Beck (and puppets) on Saturday Night Live this weekend!

PuppetsVia the PuppetVision Blog (!), I just learned that Beck and his puppets will be making what “may be their final public appearance on SNL” (according to puppeteer Rob Saunders, who I had the pleasure of meeting briefly backstage at Yahoo! Hack Day). If you’re wondering what in the world I’m talking about, be sure to check out the video from one of my prior posts. I don’t think a day has gone by at work that I haven’t said, “Doesn’t anybody work here? Where are the servers? Where are the techies to support this?” (you gotta watch the video to get it).

For more on Beck and his puppets, check out these links:

I love those damn puppets.

Subscribe to my blog via email

I love FeedBurner. Every now and then, I check out features I’m not using and try a new one out. Tonight, I added the ability to subscribe to my blog via email using FeedBurner email. The form is permanently in my blog template now, but here’s what it looks like for all you RSS-only readers:

To subscribe to my blog via email, enter your email address below:

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Enjoy.

Counterfeit Mach3 cartridges and the war on terror — and boy, my face hurts!

I’ve written about transcedent shaving on this blog before, talking about my trip to the hallowed halls of shaving at Truefitt & Hill in London, where I got a truly elegant Mach3-compatible razor in July (lovingly pictured at right). I wrote then: My Mach 3 has never felt so classy. As close as I came to touching the face of the shaving gods in London in July, I just experienced a serious karmic shaving reversal, and it’s kind of shocking.

It all started a few weeks ago when I made a bulk order for 52 (!) Mach3 cartridges from an Amazon seller. The product page said: “Stock up and Save! 52 Blades in one package. Enought [sic] to swap to a new blade once every week.” Imagine. . . not having to buy Mach3 cartridges for a whole year. Who among you Mach3 users have not dreamed of a near-endless supply of sharp-and-ready Mach3 cartridges? Sold! I don’t think I’ve ever waited for a box any more eagerly than that one.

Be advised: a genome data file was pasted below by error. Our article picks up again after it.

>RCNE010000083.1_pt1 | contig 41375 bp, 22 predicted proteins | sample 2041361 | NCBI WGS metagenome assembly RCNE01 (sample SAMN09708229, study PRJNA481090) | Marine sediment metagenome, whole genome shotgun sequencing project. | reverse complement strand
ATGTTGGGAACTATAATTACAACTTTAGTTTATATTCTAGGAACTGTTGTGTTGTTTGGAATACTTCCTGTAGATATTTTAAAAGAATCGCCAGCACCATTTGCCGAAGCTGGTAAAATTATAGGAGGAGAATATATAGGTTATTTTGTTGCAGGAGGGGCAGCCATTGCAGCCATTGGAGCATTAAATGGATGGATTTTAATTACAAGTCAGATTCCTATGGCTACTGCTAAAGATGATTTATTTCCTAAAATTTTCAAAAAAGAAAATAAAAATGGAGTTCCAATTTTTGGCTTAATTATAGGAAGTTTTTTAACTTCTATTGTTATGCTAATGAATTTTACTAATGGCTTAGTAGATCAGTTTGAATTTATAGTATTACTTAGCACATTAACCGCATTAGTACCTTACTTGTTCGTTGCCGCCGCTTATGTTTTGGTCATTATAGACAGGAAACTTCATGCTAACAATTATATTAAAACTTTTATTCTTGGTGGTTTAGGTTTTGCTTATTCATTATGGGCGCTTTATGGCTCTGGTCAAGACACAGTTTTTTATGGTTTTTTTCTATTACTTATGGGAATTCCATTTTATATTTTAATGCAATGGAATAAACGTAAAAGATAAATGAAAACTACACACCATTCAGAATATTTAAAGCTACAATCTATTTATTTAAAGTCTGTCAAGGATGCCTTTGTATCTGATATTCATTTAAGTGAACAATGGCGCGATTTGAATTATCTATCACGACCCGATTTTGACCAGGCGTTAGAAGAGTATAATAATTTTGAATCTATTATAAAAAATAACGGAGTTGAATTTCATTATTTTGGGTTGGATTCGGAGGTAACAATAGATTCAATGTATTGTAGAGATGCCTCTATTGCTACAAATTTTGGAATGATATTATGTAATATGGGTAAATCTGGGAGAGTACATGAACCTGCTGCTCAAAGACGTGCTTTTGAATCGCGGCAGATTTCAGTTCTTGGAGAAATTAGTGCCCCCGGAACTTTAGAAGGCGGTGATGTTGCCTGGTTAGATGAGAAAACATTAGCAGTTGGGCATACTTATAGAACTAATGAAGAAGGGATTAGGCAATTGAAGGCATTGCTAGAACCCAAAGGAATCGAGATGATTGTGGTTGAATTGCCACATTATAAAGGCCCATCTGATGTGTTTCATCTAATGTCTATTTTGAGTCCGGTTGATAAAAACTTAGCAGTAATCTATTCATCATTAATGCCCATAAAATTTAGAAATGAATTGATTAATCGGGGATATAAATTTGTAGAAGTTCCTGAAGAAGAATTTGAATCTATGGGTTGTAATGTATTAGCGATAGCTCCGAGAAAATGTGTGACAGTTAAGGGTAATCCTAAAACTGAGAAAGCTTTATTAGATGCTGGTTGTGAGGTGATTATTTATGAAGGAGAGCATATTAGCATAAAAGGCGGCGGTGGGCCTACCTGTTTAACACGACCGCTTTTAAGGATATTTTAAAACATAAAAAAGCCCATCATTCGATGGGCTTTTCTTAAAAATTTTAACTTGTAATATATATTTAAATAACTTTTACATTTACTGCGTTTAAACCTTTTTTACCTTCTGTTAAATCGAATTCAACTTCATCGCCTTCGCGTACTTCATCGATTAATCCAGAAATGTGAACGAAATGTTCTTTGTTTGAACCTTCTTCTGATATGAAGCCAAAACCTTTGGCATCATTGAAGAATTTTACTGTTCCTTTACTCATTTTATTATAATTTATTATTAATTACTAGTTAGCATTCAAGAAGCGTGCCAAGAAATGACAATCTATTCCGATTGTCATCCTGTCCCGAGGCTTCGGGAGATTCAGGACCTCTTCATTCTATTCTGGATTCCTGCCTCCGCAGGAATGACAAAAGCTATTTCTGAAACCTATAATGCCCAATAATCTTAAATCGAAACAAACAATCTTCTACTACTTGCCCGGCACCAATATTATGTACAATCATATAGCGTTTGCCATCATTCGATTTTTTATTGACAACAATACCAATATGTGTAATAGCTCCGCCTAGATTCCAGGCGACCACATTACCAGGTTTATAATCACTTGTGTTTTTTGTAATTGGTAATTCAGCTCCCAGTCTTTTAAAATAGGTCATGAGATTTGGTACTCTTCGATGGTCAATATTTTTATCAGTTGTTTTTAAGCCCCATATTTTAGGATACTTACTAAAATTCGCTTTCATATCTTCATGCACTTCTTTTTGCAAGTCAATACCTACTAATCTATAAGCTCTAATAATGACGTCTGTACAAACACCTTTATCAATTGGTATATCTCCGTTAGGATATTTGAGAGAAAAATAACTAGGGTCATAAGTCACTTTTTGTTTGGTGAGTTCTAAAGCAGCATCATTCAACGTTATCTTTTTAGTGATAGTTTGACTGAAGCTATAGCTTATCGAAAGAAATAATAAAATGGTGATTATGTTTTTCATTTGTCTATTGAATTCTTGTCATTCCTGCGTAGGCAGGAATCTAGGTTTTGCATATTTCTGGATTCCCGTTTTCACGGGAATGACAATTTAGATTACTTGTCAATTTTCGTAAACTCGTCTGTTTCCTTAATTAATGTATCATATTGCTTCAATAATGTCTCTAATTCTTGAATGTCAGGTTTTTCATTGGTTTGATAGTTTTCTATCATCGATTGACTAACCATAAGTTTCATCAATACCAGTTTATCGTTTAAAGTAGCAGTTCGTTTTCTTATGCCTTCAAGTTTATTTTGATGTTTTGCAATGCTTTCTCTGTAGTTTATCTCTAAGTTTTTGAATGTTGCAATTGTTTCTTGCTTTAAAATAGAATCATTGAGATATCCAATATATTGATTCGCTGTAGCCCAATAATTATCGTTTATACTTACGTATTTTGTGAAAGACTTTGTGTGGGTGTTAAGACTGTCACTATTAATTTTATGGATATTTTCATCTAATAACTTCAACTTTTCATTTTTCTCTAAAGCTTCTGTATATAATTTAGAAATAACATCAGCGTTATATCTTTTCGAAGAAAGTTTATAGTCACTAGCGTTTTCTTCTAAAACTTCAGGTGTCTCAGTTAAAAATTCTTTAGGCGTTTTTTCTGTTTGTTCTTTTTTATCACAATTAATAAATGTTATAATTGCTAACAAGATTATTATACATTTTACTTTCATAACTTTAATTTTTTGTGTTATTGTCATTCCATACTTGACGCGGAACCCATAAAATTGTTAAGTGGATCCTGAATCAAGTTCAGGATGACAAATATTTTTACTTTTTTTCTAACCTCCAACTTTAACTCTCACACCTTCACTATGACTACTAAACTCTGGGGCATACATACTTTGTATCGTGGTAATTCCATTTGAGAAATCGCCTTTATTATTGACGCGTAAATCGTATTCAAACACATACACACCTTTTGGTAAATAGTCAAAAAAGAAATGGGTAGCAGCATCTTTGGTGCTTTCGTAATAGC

When I got the box, there weren’t 52 cartridges — it was a few short. “Oh well,” I thought. “I’m still good until August 2007 and I don’t have time to deal with it, so I’ll just eat the difference.”

I still had a few of my existing cartridges left, so I didn’t dig into my Mach3 motherlode until last week. After tossing the last one I already had, I attached one of the not-quite-52-pack to my gorgeous Truefitt & Hill razor, did my usual old-school routine, and on the first stroke: OUCH! I thought maybe I hadn’t lathered enough, so I lathered more, and it still hurt. I eventually got the hair off my face, but I’m pretty sure a cheese grater would have worked better. It says something about a deep trust in brands that I wasn’t even aware of in myself, but I kept trying all last week, just not believing that my trusty Mach3 blades could work that poorly, and maybe it was something wrong with me.

After another horrible shaving experience with a “new” blade today, it suddenly struck me: are these things fake? A quick search for “counterfeit Mach3” made it clear that these were not my beloved Mach3′s. Enter the public servants at fakeblades.com to lay out in excruciating detail just how screwed I (and many others, apparently) were on my bulk Mach3 purchase. Shocking.

My search also led me to testimony by Richard K. Willard, Senior VP and General Counsel for Gillette before the Judiciary Committee of the U.S. Senate. Some quotes (definitely read the whole thing, though):

While corporations that sell well-known, branded products are the obvious and direct victims of counterfeiting, this illicit activity also poses a real threat to the livelihoods and lives of workers and consumers, though many may not realize it.

When the average American thinks about counterfeit goods, he or she may think of phony Rolex watches, fake high-fashion handbags, or cheap knock-offs of designer T-shirts. The purchasers of these items usually know the products are not originals, so they may readily conclude that buying a fake is no big deal, no harm done. What many consumers do not realize, however, is that this benign and somewhat limited picture of counterfeiting could not be farther from the truth. Counterfeiting is far more pervasive and dangerous than street vendors selling fake luxury items. In fact, only a minute portion of counterfeit goods are luxury items; most product counterfeiting has a far more immediate, and sometimes devastating, impact.